Robo-advisors are online investing platforms that allows you to invest in pre-set investment portfolios. They have revolutionised passive investing for many everyday investors.
The use of technology has enabled them to offer similar services to traditional advisors at low cost. This has been a boon for everyday investors for whom a traditional advisor may have been inaccessible due to large minimum investment requirements and high fees.
In this article, we will take a closer look under the hood and discuss the ways in which they can make money. We will also contrast their activities to that of traditional robo-advisors.
1. Management fees
The main way robo-advisors make money is through the management fee that they charge. This fee is usually charged as a percentage of AUM (assets under management). For Islamic robo-advisors this fee is usually between 0.85% – 0.5%.
This is more expensive than conventional robo-advisors who tend to charge fees in the 0.75% – 0.25% range. However they can afford to do this due to the larger customer bases they have and also because they can make money through other means not available to Islamic robo-advisors.
For example, conventional providers earn interest on the cash balances of investors. This could be quite lucrative if a robo-advisor has many clients as the combined cash balance could become quite significant.
However the fees of Islamic robo-advisors still compare favourably to the traditional advisors who charge around 1%. As the Islamic robo-advisors become more established, expect their fees to reduce. In fact, Wahed Invest recently announced a fee change that would make their fees cheaper for most investors. We covered that in more detail here.
2. Other service fees
Robo-advisors tend to charge other service fees related to various types of transactions. This could include a percentage of the amount involved on transactions such as wire transfers, withdrawals and expedited deposits.
This is an area where the main Islamic robo-advisors beat their traditional counterparts. None of the major players like Wahed, Sarwa or Simply Ethical charge separate fees for any transactions as this is all wrapped up in their management fee.
Many savvy robo-advisors cross-sell other financial products and services to their investors. This can include insurance, credit cards or mortgages that they market on behalf of their partners.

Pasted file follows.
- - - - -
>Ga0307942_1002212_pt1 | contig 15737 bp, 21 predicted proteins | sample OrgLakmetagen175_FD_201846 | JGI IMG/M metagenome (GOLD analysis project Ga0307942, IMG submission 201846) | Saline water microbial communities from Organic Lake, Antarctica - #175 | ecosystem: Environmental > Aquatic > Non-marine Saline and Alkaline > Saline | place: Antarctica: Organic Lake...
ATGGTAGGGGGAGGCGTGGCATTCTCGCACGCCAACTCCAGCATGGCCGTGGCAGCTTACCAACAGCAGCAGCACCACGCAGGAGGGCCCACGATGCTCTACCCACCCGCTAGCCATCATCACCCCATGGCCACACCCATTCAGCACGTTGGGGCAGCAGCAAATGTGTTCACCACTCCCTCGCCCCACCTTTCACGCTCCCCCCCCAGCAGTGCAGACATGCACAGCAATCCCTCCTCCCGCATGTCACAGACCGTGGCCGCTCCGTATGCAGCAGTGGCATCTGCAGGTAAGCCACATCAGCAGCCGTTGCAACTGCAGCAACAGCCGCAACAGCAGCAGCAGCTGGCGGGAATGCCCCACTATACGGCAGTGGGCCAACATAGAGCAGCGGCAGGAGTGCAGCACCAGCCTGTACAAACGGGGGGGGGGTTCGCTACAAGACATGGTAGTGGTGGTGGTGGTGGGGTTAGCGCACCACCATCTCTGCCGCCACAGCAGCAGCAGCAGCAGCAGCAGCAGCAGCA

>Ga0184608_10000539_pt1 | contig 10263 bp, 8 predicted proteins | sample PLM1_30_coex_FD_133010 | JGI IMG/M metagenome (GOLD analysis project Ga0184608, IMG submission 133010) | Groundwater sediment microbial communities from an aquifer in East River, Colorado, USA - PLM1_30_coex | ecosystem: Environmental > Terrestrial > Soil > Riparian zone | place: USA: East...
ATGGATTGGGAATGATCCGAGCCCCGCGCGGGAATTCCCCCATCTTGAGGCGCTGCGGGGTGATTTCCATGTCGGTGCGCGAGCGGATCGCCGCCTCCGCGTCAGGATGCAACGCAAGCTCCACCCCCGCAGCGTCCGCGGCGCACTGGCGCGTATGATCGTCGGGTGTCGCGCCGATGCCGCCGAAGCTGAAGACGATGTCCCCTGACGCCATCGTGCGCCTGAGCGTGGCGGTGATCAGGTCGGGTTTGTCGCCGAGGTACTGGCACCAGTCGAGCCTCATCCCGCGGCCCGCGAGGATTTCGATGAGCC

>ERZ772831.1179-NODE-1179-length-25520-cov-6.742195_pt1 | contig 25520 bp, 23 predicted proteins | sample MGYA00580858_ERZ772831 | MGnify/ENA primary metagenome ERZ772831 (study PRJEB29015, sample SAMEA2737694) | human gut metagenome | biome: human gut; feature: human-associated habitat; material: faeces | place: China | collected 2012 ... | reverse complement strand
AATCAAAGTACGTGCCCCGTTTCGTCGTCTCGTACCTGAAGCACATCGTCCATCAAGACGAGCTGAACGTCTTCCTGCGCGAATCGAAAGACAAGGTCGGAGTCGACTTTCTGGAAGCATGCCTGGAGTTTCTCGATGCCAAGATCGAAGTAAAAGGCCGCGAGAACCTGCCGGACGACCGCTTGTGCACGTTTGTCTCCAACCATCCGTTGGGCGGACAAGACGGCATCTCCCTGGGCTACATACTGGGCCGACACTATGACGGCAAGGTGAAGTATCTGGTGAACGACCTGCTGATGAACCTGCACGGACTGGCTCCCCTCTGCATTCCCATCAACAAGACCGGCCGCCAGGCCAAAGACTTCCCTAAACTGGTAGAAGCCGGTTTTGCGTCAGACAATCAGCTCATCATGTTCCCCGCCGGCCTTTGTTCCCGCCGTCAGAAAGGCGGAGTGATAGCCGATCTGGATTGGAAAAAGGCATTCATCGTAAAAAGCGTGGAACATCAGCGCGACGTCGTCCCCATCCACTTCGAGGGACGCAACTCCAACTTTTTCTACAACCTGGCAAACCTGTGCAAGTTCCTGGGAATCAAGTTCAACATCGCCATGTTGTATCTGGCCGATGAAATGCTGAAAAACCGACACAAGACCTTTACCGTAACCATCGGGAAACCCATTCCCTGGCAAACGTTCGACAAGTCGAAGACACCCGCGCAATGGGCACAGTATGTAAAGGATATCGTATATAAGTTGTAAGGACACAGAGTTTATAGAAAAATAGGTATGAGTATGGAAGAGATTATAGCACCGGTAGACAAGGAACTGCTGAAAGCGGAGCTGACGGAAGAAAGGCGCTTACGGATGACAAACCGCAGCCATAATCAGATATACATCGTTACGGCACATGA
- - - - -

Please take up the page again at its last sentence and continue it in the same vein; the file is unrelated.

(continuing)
Islamic robo-advisors so far have not got down the partner route. Most of them cross-sell their other services. For Simply Ethical, their robo-advisory service is just one of many services they offer, which includes pensions and more active advisory products.
Wahed Invest have made some interesting moves since their inception. In 2019, they launched the Wahed FTSE USA Shariah ETF which is listed on the Nasdaq. This forms part of their core offering for US investors, enabling them to make additional money on the fund costs. It is also open for US public investors to invest through the stock market giving them another source of income.
They also recently announced the acquisition of Islamic digital bank Niyah which will allow them to funnel customers to their other offerings. In the first instance we would expect the focus to be on using Niyah to promote Wahed’s investment options, as Niyah’s current account will not be revenue generating.
However Niyah’s website states that they are working on an SME financing product which would be a great supplementary option to Wahed if they can get it done.
Expect additional products to be offered as these firms continue to mature and grow, which ultimately will be good for the community as we need more good quality investing options.
4. Payment for order flow (PFOF)
Monetising their order flow is another potential source of income for robo-advisors. As they process large amounts of trades on a regular basis, robo-advisors will bundle these together into large block orders. These orders are then executed once or twice a day. This presents an opportunity for them to get better terms as their order sizes are so large and saves them the cost of executing more trades.
Some robo-advisors also receive payment for this order flow from certain market makers. These marker makers want to get their hands on as many orders as they can as they make their money on the spread between the bid (buy) and ask (sell) price. This order data also has value to traders who engage in algorithmic trading. Having access to order data ahead of their competitors could be a major competitive advantage.
It is worth mentioning that this practice only seems to be allowed in the US.
There’s no indication that any Islamic robo-advisors have been engaging in this practice and is unlikely, given most of them have operations outside of the US.
It is also unlikely that Islamic robo-advisors would engage in this any time soon as PFOF is mostly only relevant for direct stock investing as opposed to investing in funds and pooled vehicles. Additionally, all the Islamic robo-advisors we know of, do not own the full back-end technical stack they would need to in order to do this.
Of course we expect Islamic robo-advisors to be bunching the orders together to save on trading costs which is a perfectly acceptable practice and different to PFOF.
Robo-advisors are a great low-cost low-effort investment option for everyday investors. We hope this article has given you additional insight in how they operate.
If you are interested in investing with Islamic robo-advisors, we have done deep dives on Wahed Invest, Sarwa and Simply Ethical. We also recently recorded a podcast with Aghaz Invest, a new roboadvisory option for US based investors. For more on these and other halal investment options head over to our halal investment comparison engine.
This article is part of a series where we look at how different investing providers make their money. Check out our most recent one on zero-fee brokers.